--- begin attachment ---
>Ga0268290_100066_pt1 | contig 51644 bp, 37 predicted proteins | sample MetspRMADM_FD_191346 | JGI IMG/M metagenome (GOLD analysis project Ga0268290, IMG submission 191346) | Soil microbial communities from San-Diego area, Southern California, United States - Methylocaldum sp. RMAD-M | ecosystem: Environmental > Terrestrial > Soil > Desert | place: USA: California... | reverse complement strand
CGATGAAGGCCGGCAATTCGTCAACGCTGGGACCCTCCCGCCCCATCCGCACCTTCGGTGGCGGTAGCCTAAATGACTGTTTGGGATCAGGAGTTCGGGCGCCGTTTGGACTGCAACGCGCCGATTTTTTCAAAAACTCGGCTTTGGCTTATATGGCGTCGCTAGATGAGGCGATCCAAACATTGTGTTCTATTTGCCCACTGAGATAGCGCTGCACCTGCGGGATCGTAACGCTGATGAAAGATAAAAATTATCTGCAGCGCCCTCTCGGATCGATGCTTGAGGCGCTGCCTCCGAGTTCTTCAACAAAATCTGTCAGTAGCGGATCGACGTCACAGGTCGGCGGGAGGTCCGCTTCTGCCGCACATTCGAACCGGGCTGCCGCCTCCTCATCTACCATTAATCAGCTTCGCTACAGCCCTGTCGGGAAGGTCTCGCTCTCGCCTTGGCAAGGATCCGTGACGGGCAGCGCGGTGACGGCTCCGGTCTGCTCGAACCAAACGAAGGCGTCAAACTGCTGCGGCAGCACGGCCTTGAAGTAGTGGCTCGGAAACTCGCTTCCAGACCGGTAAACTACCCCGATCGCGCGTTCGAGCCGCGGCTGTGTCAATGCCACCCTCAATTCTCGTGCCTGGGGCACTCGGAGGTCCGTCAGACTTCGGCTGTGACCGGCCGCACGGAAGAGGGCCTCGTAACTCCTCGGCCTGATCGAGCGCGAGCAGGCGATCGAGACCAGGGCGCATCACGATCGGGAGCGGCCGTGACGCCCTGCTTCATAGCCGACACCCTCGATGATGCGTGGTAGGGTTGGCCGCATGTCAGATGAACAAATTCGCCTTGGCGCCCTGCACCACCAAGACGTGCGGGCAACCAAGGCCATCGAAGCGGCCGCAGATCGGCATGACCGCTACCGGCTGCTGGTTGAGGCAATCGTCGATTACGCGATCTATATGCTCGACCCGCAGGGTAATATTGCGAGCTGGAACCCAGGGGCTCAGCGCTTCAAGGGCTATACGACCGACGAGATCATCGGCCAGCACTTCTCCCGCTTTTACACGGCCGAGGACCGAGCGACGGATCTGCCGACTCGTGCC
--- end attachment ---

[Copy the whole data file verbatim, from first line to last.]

>Ga0268290_100066_pt1 | contig 51644 bp, 37 predicted proteins | sample MetspRMADM_FD_191346 | JGI IMG/M metagenome (GOLD analysis project Ga0268290, IMG submission 191346) | Soil microbial communities from San-Diego area, Southern California, United States - Methylocaldum sp. RMAD-M | ecosystem: Environmental > Terrestrial > Soil > Desert | place: USA: California... | reverse complement strand
CGATGAAGGCCGGCAATTCGTCAACGCTGGGACCCTCCCGCCCCATCCGCACCTTCGGTGGCGGTAGCCTAAATGACTGTTTGGGATCAGGAGTTCGGGCGCCGTTTGGACTGCAACGCGCCGATTTTTTCAAAAACTCGGCTTTGGCTTATATGGCGTCGCTAGATGAGGCGATCCAAACATTGTGTTCTATTTGCCCACTGAGATAGCGCTGCACCTGCGGGATCGTAACGCTGATGAAAGATAAAAATTATCTGCAGCGCCCTCTCGGATCGATGCTTGAGGCGCTGCCTCCGAGTTCTTCAACAAAATCTGTCAGTAGCGGATCGACGTCACAGGTCGGCGGGAGGTCCGCTTCTGCCGCACATTCGAACCGGGCTGCCGCCTCCTCATCTACCATTAATCAGCTTCGCTACAGCCCTGTCGGGAAGGTCTCGCTCTCGCCTTGGCAAGGATCCGTGACGGGCAGCGCGGTGACGGCTCCGGTCTGCTCGAACCAAACGAAGGCGTCAAACTGCTGCGGCAGCACGGCCTTGAAGTAGTGGCTCGGAAACTCGCTTCCAGACCGGTAAACTACCCCGATCGCGCGTTCGAGCCGCGGCTGTGTCAATGCCACCCTCAATTCTCGTGCCTGGGGCACTCGGAGGTCCGTCAGACTTCGGCTGTGACCGGCCGCACGGAAGAGGGCCTCGTAACTCCTCGGCCTGATCGAGCGCGAGCAGGCGATCGAGACCAGGGCGCATCACGATCGGGAGCGGCCGTGACGCCCTGCTTCATAGCCGACACCCTCGATGATGCGTGGTAGGGTTGGCCGCATGTCAGATGAACAAATTCGCCTTGGCGCCCTGCACCACCAAGACGTGCGGGCAACCAAGGCCATCGAAGCGGCCGCAGATCGGCATGACCGCTACCGGCTGCTGGTTGAGGCAATCGTCGATTACGCGATCTATATGCTCGACCCGCAGGGTAATATTGCGAGCTGGAACCCAGGGGCTCAGCGCTTCAAGGGCTATACGACCGACGAGATCATCGGCCAGCACTTCTCCCGCTTTTACACGGCCGAGGACCGAGCGACGGATCTGCCGACTCGTGCC